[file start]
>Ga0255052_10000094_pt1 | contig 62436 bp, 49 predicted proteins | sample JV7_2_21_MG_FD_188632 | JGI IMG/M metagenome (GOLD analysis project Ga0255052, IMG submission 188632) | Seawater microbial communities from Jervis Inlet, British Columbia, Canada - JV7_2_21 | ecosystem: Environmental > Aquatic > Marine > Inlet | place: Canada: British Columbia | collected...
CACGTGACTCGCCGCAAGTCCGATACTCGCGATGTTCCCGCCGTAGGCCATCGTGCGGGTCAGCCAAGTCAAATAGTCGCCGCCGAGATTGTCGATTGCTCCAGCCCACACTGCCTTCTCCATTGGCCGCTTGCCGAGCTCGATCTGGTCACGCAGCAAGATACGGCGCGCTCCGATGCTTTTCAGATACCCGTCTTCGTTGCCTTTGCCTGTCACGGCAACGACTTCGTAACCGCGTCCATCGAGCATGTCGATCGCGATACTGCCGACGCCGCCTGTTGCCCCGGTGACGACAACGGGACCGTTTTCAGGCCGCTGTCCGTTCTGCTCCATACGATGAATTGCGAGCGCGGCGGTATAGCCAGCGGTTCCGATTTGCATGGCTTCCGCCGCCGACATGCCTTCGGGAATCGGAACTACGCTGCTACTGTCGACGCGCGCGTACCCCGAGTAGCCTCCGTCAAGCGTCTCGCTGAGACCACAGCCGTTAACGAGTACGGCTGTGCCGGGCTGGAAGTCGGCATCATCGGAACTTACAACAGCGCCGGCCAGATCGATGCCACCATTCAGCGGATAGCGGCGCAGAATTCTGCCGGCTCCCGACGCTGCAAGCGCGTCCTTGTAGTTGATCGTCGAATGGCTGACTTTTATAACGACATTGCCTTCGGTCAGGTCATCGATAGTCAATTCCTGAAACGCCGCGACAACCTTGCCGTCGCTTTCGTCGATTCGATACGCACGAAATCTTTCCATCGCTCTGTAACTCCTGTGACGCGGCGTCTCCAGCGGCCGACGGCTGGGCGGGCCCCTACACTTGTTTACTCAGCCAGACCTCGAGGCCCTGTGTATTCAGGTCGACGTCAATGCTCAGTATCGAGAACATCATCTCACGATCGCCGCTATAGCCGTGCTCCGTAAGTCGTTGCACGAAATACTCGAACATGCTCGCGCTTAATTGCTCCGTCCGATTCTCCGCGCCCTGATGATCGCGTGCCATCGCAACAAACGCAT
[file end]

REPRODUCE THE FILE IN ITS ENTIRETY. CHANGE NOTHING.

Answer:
>Ga0255052_10000094_pt1 | contig 62436 bp, 49 predicted proteins | sample JV7_2_21_MG_FD_188632 | JGI IMG/M metagenome (GOLD analysis project Ga0255052, IMG submission 188632) | Seawater microbial communities from Jervis Inlet, British Columbia, Canada - JV7_2_21 | ecosystem: Environmental > Aquatic > Marine > Inlet | place: Canada: British Columbia | collected...
CACGTGACTCGCCGCAAGTCCGATACTCGCGATGTTCCCGCCGTAGGCCATCGTGCGGGTCAGCCAAGTCAAATAGTCGCCGCCGAGATTGTCGATTGCTCCAGCCCACACTGCCTTCTCCATTGGCCGCTTGCCGAGCTCGATCTGGTCACGCAGCAAGATACGGCGCGCTCCGATGCTTTTCAGATACCCGTCTTCGTTGCCTTTGCCTGTCACGGCAACGACTTCGTAACCGCGTCCATCGAGCATGTCGATCGCGATACTGCCGACGCCGCCTGTTGCCCCGGTGACGACAACGGGACCGTTTTCAGGCCGCTGTCCGTTCTGCTCCATACGATGAATTGCGAGCGCGGCGGTATAGCCAGCGGTTCCGATTTGCATGGCTTCCGCCGCCGACATGCCTTCGGGAATCGGAACTACGCTGCTACTGTCGACGCGCGCGTACCCCGAGTAGCCTCCGTCAAGCGTCTCGCTGAGACCACAGCCGTTAACGAGTACGGCTGTGCCGGGCTGGAAGTCGGCATCATCGGAACTTACAACAGCGCCGGCCAGATCGATGCCACCATTCAGCGGATAGCGGCGCAGAATTCTGCCGGCTCCCGACGCTGCAAGCGCGTCCTTGTAGTTGATCGTCGAATGGCTGACTTTTATAACGACATTGCCTTCGGTCAGGTCATCGATAGTCAATTCCTGAAACGCCGCGACAACCTTGCCGTCGCTTTCGTCGATTCGATACGCACGAAATCTTTCCATCGCTCTGTAACTCCTGTGACGCGGCGTCTCCAGCGGCCGACGGCTGGGCGGGCCCCTACACTTGTTTACTCAGCCAGACCTCGAGGCCCTGTGTATTCAGGTCGACGTCAATGCTCAGTATCGAGAACATCATCTCACGATCGCCGCTATAGCCGTGCTCCGTAAGTCGTTGCACGAAATACTCGAACATGCTCGCGCTTAATTGCTCCGTCCGATTCTCCGCGCCCTGATGATCGCGTGCCATCGCAACAAACGCAT